Project LooM

Giving a new twist to an old textile tradition

The Designer who takes jamdani to Paris

Designer Santanu Das’s atelier lies in a quiet street in the Ballygunge area of Kolkata.  When I walk in, Das is getting read for a show in Paris: his second. His “Be Here” collection is going to be shown in Tranoi, the leading fashion trade show that happens during Paris Fashion Week.  

This year (2019), Maku Textiles, co-founded by Das is one of the few Indian designers to show there.  The collection deals with global climate change and human greed. In between organizing his visa and getting the clothes ready, Das sat down in his cozy studio surrounded by the clothes he has designed to talk about jamdani, a tradition that he has grown up with.

Watch him here or below

Profile of Santanu Das

Das is part of the creative community in Kolkata that numbers in the hundreds.  In Mumbai or Delhi, fashion designers may have a template that they follow. Here, in Kolkata, it seems, every designer has his/her own template: leisurely in pace perhaps, but focused with respect to goals and dreams.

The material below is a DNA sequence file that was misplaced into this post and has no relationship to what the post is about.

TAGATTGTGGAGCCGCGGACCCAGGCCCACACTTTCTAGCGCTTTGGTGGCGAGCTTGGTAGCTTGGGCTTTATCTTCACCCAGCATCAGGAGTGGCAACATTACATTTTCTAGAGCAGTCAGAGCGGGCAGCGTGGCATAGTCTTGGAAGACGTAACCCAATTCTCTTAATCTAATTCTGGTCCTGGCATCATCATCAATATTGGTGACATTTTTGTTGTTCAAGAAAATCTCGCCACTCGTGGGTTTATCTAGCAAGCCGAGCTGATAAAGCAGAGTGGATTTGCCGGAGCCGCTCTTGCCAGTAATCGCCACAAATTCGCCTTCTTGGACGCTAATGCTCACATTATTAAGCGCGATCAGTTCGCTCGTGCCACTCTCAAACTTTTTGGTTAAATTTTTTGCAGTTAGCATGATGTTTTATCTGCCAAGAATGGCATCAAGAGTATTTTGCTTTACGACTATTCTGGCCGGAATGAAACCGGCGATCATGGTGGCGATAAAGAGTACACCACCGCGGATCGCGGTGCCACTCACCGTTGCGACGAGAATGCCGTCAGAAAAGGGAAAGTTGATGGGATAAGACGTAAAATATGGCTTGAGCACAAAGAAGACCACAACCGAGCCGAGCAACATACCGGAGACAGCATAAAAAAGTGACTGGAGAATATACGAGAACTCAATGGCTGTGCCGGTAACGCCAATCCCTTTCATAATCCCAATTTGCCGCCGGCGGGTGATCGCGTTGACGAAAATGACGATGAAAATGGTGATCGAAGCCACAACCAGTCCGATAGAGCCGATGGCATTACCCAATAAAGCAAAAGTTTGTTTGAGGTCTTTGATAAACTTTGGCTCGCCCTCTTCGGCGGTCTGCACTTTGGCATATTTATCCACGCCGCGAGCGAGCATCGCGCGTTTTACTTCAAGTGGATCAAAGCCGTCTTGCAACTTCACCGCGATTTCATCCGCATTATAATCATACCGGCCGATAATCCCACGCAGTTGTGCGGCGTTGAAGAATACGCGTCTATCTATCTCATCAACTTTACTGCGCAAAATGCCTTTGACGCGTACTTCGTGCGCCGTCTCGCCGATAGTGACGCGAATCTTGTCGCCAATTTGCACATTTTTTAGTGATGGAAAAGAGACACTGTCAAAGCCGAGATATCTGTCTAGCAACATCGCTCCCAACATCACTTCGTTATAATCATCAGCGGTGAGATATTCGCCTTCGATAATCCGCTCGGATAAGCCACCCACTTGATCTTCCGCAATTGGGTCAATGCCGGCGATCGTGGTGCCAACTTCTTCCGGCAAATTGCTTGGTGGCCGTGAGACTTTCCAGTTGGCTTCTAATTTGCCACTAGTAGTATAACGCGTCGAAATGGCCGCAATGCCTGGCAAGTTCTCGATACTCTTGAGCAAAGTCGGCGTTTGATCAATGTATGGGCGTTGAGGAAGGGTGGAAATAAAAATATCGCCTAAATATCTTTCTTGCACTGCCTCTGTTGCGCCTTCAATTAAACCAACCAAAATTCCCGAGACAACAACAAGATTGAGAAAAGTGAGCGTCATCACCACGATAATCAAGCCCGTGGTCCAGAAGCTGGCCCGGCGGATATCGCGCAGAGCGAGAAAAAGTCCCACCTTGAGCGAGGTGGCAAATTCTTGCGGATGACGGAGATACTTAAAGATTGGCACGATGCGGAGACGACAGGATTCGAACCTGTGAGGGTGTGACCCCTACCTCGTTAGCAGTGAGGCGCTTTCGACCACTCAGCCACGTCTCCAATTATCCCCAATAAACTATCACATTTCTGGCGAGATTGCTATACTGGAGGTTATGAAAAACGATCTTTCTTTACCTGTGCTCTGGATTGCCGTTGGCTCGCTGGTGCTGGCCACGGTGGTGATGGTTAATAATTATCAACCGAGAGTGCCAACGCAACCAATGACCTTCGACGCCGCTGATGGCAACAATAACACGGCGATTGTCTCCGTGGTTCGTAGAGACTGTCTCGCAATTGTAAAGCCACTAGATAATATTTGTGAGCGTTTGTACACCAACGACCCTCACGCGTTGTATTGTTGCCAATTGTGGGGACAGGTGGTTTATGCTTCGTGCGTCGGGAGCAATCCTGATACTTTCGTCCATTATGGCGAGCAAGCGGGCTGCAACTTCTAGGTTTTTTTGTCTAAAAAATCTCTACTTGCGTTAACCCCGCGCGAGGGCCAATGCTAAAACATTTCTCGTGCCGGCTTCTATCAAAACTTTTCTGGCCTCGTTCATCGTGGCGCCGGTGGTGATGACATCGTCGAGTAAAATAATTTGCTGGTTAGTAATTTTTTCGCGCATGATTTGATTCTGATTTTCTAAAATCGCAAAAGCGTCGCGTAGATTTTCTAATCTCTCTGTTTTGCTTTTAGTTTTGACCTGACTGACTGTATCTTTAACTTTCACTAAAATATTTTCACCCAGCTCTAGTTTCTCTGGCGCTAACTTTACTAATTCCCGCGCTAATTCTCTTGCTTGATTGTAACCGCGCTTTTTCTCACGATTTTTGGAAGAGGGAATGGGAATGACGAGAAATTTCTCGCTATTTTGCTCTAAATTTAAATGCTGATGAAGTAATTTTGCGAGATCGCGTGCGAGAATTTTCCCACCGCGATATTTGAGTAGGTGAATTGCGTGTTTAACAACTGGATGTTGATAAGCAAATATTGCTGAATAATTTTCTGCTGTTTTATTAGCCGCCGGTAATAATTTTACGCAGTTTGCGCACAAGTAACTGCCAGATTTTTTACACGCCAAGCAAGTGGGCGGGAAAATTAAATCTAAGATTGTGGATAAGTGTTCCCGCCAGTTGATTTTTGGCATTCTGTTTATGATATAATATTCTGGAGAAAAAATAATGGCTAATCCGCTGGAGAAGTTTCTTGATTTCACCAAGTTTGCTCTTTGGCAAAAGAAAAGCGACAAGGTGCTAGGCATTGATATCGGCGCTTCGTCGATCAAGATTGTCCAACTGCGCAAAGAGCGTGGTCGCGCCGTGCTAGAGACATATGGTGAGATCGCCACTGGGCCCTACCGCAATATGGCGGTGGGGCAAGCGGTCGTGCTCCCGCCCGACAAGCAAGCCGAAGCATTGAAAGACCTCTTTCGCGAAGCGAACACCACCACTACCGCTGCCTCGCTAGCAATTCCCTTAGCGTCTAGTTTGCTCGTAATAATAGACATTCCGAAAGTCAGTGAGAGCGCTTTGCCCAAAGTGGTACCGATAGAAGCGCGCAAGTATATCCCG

Das epitomizes this mix perfectly.  He fits the stereotype of the intellectual Bengali but is also very global.  He started his working career in New York before returning to India.

The global local connect

Most Bengalis grew up with this global-local connect.  They grew up with mothers wearing tangail and jamdani weaves, like Das did.  At the same time, they also grew up with parents listening to jazz in a dhuti.  They love sweets like rosagulla and sandesh, but also are comfortable presenting themselves to the global world like Swami Vivekananda and Rabindranath Tagore did.

Maku– the word refers to the shuttle used in the looms, focuses on sustainable clothing.  Indigo is a favorite for Das, as are local clusters.

“We visited some weavers who said that they do not make jamdani sarees anymore,” says Das.  “We bought their unsold jamdani sarees and thus the relationship began.”

Today Maku textiles uses jamdani buttis in its flowing indigo and white dresses.  As for Das, he continues his campaign for sustainable fashion, championing India’s textiles in the process.

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